[Tuttle and Major Lawless watched an engineer team practice installing a temporary bridge.]
At a whistle a gaggle of forty-some marginally uniformed men piled out of two trucks and spread out over the chosen work site. They ranged in age from teenage to forty-something. Another truck held sections of pre-fabricated frame work. One team of men got to work rigging sections to be lifted by a small tractor crane, which was then moving up into position between that truck and the planned span. The officers stood to one side pointing at nearby hills and depressions. The conversation I overheard was about what sort of security they would require to make a bridge here. Engineers are easy targets when up on the front line.
Two teams dug by hand to set the near side footers. Using the crane, the rigging team had laid out and connected the leading two ten foot long bridge sections and were rigging a third when the footer teams got their supports adjusted level with each other. By eye I figured they could cover this span with four sections, plus short on-off ramps. They could set the whole thing with two more lifts of the crane.
But then another whistle blew and everyone stopped to look. One of the officers jogged over to the crane and stepped up to the cab, telling the driver something over the sound of its compact diesel. The engine stopped as the officer stepped back down. The driver stood up, leaning out of the cab, with a dumb grin on his face. “This piece of equipment has been taken out of commission by ‘enemy action’. You fellahs are on your own!” The driver crawled out onto the front deck of his mechanical casualty and sat down to watch the show.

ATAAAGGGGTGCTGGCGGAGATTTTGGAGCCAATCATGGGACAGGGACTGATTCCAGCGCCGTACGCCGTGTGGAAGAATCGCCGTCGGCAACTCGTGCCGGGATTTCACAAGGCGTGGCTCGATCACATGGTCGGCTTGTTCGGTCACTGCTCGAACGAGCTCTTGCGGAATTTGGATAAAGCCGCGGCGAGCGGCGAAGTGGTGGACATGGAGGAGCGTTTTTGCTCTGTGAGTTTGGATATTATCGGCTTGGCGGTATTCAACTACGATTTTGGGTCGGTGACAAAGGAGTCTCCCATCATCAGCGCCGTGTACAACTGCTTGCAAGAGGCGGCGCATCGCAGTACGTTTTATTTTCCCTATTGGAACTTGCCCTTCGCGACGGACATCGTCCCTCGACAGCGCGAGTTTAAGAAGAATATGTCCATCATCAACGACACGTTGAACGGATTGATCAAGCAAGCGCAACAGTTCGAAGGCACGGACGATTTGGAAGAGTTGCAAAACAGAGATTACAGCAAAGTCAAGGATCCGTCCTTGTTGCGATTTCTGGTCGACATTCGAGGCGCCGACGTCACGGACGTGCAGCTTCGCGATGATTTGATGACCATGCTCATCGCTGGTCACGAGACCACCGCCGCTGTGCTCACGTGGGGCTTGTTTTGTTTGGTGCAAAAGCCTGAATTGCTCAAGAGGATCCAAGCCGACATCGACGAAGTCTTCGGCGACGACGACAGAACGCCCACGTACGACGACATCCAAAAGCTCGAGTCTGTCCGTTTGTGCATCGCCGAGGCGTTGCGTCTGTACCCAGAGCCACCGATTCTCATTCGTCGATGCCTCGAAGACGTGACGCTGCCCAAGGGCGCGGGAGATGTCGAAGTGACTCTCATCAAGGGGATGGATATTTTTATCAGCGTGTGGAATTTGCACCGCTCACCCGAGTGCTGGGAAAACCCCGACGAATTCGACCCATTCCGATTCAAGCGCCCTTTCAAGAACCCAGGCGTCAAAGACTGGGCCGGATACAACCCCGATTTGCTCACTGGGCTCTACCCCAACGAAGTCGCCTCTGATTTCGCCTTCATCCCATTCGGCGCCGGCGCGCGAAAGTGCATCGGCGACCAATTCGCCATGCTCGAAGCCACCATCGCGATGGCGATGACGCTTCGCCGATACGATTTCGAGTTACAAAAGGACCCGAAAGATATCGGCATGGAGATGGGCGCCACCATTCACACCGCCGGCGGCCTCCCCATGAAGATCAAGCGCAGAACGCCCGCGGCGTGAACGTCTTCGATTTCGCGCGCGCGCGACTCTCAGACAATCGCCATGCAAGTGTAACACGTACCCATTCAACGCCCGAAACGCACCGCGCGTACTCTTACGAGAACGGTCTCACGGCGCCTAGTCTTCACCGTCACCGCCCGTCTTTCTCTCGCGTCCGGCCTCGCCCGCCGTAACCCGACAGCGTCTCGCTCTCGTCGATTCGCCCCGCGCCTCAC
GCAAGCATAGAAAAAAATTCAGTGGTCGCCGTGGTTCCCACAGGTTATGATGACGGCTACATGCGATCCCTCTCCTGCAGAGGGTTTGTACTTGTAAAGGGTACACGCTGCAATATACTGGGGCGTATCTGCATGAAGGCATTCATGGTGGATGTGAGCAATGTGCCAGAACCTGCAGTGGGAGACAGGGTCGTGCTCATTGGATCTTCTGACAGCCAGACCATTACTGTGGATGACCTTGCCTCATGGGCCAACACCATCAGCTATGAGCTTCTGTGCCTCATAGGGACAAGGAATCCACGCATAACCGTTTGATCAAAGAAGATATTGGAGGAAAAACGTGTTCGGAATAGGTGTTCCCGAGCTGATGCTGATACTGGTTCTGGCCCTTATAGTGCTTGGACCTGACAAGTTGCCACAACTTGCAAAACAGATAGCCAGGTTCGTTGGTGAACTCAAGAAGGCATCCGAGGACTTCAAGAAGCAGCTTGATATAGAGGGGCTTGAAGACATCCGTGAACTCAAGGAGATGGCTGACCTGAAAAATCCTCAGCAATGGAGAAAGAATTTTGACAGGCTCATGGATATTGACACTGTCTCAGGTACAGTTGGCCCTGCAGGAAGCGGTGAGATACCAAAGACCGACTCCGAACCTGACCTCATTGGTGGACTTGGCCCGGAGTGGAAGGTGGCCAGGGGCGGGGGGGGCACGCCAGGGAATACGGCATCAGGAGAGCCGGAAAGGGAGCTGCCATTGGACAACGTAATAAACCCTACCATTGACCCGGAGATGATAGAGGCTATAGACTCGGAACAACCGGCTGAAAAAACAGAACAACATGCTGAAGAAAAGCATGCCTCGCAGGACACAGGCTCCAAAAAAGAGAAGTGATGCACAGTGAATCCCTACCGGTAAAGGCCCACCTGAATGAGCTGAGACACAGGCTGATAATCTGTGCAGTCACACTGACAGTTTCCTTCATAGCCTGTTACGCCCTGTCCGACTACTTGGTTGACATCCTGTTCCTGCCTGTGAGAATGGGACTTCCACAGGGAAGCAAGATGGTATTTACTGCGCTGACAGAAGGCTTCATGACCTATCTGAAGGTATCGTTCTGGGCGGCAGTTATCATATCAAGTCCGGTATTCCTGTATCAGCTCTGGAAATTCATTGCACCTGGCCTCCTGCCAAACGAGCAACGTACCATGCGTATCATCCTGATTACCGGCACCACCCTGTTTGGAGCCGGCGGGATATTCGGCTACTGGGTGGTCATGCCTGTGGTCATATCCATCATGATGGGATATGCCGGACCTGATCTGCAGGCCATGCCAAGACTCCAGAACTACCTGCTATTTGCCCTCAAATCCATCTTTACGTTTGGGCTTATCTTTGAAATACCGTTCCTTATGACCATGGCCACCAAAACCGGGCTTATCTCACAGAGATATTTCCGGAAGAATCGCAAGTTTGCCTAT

It was a good show. Confusion reigned for just a moment, workmen not sure which tools they should be holding. The officers in this bunch knew what they were doing though, and they jumped straight into the job. All the interconnected pieces were broken down. Every man, officer and enlisted, took hold of a hot steel bar and they walked each piece to the river bank and onto the waiting supports. Beads of sweat and expressions of profanity flowed off the men as they forced their will upon the heavy steel.
There are integrated rollers in this bridge system, so each piece can be rolled out half way, the next piece attached, and the deck extended progressively. The anchor men waded across with their tools to work on the receiving side, coming back several times for more tools and bigger levers. The entire bridge would need to be manhandled once the free end of it got across to the other supports. Eventually two large driftwood logs were commandeered into service as pry bars, and the span was set and ready for a test run.
The young fellows looked overly happy running vehicles across. First one drove an empty jeep and soon groups were riding over on the truck with all their tools. They had completed a satisfying job. I didn’t dare to remind them that their next job would be to come back and break down all those practice bridges.